The family situation of Hosea was meant to be a symbolic portrayal of God’s relationship with Israel as a whole, predicting utter destruction for the Northern Kingdom of Israel (Samaria) along with a temporal captivity for the Southern Kingdom of Israel (Judah) with the promise of a future restoration of that Southern Kingdom. It was a message of both merciless judgment for Samaria and merciful hope for Judah. God’s intervention into Hosea’s tragic home situation for his symbolic prophetic message to the people has been a difficulty for believers to fathom since it has often been incorrectly interpreted as God instructing Hosea to commit sexual immorality at least in some sense. Calvin found it so offensive that he could not take it literally (Bullock, 106). However, this blog will show that the passage is often misunderstood and that his wife Gomer is unintentionally slandered as unfaithful because of bad interpretations.
Hosea’s Marriage to Gomer
The phrase “spake at the first by Hosea” (Hosea 1:2 ASV) seems to suggest that this may have been Hosea’s calling to prophecy. God instructs him to go marry a prostitute and have children of whoredom in a symbolic action representing the relationship between God as the husband and Israel as the wife. The correlation is that Israel has acted like a prostitute by departing from Yahweh. The children of whoredom are to represent what is begotten from such. When dealing with analogy or symbolism, it is important to understand that every point of such does not need to be correlated the one with the other, for it is often only interested in some specific associated ideas. The associated ideas here are that God/Hosea are married to Gomer/Israel, who is a prostitute. Though Gomer is no longer a practicing prostitute and Israel symbolically still is, the point is still conveyed.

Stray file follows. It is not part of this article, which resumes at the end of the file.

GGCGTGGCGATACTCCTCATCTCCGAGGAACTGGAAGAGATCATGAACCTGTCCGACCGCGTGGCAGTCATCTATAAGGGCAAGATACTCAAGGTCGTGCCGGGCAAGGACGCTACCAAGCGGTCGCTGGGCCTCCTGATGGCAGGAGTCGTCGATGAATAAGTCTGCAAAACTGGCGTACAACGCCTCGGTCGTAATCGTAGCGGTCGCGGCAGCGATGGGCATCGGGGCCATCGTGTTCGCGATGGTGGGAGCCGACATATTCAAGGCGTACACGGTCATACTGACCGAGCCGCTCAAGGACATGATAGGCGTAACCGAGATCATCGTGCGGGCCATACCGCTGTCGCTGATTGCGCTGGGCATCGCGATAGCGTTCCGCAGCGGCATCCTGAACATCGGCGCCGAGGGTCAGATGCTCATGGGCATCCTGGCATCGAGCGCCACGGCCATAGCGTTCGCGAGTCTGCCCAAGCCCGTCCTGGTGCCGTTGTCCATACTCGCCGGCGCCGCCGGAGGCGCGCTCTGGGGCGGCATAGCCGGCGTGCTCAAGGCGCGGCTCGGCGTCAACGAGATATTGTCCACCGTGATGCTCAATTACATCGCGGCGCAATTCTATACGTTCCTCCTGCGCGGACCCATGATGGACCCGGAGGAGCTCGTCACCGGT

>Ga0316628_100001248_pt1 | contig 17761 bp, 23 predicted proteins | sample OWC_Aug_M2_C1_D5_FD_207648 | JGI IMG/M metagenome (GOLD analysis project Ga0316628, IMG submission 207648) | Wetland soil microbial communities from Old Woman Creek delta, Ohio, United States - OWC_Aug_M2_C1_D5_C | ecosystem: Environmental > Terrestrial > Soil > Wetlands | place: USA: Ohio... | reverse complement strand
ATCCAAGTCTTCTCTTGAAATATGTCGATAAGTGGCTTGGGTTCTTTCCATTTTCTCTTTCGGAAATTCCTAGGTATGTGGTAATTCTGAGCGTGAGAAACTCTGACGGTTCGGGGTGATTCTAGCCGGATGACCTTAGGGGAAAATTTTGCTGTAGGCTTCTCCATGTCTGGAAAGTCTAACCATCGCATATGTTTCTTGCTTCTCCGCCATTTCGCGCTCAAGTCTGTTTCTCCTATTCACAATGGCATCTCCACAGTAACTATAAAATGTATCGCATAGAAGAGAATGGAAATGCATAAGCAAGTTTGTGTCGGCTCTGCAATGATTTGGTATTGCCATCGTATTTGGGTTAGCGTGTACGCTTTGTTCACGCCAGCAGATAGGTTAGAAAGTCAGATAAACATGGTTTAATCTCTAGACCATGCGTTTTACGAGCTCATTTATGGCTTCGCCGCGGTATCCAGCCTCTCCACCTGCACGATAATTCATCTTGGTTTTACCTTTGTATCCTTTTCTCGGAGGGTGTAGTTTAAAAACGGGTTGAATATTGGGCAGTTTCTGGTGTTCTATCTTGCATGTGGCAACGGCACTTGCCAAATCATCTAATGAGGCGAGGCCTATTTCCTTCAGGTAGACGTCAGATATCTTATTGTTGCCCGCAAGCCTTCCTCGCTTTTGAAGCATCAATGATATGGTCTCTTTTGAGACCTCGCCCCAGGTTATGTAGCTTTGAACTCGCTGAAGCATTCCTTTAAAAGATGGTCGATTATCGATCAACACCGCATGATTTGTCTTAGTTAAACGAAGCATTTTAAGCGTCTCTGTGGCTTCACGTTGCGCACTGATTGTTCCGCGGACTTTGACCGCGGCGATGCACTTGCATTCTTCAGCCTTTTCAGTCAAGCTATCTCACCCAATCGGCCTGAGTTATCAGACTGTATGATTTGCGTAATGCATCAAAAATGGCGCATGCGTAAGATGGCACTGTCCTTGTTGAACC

Hosea thus marries Gomer and she bears him a son (Hosea 1:3). Under the instruction of God, he is named Jezreel (“God sows”) because “for yet a little while, and I [Yahweh] will avenge the blood of Jezreel upon the house of Jehu, and will cause the kingdom of the house of Israel to cease. And it shall come to pass at that day, that I will break the bow of Israel in the valley of Jezreel” (Hosea 1:4-5 ASV). I believe this is a reference to the coming destruction of the Northern kingdom of Israel. This is the firstborn son, and he is symbolic of that which will come into being because of what God sees as having been brought forth in their whoredom against him.